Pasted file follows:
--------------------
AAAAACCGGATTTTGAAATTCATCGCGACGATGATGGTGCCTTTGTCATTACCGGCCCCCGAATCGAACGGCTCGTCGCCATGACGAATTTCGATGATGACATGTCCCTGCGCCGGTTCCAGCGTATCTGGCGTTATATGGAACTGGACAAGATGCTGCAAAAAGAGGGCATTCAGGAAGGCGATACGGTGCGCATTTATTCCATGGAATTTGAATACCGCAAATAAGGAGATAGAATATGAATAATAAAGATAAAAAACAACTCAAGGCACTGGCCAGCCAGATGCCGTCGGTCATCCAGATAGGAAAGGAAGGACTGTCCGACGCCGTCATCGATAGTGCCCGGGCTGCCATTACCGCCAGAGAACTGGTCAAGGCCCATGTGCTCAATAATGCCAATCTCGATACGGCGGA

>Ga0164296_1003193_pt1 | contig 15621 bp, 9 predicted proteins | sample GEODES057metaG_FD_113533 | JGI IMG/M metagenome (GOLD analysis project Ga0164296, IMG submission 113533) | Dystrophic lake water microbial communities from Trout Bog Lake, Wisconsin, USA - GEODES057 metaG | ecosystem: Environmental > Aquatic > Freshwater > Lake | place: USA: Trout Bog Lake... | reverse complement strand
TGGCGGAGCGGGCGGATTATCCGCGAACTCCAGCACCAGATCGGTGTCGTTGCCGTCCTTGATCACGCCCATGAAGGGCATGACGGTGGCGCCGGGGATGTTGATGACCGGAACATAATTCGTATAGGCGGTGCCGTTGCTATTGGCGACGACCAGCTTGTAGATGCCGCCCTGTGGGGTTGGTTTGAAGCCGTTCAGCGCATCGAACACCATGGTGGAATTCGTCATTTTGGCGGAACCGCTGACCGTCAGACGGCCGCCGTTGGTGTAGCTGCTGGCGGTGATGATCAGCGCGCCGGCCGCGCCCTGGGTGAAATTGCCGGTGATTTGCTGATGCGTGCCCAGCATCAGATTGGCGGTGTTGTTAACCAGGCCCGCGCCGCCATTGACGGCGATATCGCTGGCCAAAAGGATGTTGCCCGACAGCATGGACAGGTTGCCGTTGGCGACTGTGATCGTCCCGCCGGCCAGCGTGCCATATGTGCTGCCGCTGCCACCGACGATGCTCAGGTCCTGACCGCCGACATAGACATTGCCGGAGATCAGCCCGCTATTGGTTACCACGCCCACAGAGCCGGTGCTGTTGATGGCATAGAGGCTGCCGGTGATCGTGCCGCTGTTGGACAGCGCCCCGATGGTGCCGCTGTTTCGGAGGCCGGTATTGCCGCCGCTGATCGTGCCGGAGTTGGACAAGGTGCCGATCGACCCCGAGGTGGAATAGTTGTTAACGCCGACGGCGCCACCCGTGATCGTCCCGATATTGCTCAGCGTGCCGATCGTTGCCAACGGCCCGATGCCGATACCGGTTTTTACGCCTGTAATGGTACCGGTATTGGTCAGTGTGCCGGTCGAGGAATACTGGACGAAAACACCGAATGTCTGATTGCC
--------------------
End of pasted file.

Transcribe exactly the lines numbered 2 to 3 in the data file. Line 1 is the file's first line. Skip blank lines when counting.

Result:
>Ga0164296_1003193_pt1 | contig 15621 bp, 9 predicted proteins | sample GEODES057metaG_FD_113533 | JGI IMG/M metagenome (GOLD analysis project Ga0164296, IMG submission 113533) | Dystrophic lake water microbial communities from Trout Bog Lake, Wisconsin, USA - GEODES057 metaG | ecosystem: Environmental > Aquatic > Freshwater > Lake | place: USA: Trout Bog Lake... | reverse complement strand
TGGCGGAGCGGGCGGATTATCCGCGAACTCCAGCACCAGATCGGTGTCGTTGCCGTCCTTGATCACGCCCATGAAGGGCATGACGGTGGCGCCGGGGATGTTGATGACCGGAACATAATTCGTATAGGCGGTGCCGTTGCTATTGGCGACGACCAGCTTGTAGATGCCGCCCTGTGGGGTTGGTTTGAAGCCGTTCAGCGCATCGAACACCATGGTGGAATTCGTCATTTTGGCGGAACCGCTGACCGTCAGACGGCCGCCGTTGGTGTAGCTGCTGGCGGTGATGATCAGCGCGCCGGCCGCGCCCTGGGTGAAATTGCCGGTGATTTGCTGATGCGTGCCCAGCATCAGATTGGCGGTGTTGTTAACCAGGCCCGCGCCGCCATTGACGGCGATATCGCTGGCCAAAAGGATGTTGCCCGACAGCATGGACAGGTTGCCGTTGGCGACTGTGATCGTCCCGCCGGCCAGCGTGCCATATGTGCTGCCGCTGCCACCGACGATGCTCAGGTCCTGACCGCCGACATAGACATTGCCGGAGATCAGCCCGCTATTGGTTACCACGCCCACAGAGCCGGTGCTGTTGATGGCATAGAGGCTGCCGGTGATCGTGCCGCTGTTGGACAGCGCCCCGATGGTGCCGCTGTTTCGGAGGCCGGTATTGCCGCCGCTGATCGTGCCGGAGTTGGACAAGGTGCCGATCGACCCCGAGGTGGAATAGTTGTTAACGCCGACGGCGCCACCCGTGATCGTCCCGATATTGCTCAGCGTGCCGATCGTTGCCAACGGCCCGATGCCGATACCGGTTTTTACGCCTGTAATGGTACCGGTATTGGTCAGTGTGCCGGTCGAGGAATACTGGACGAAAACACCGAATGTCTGATTGCC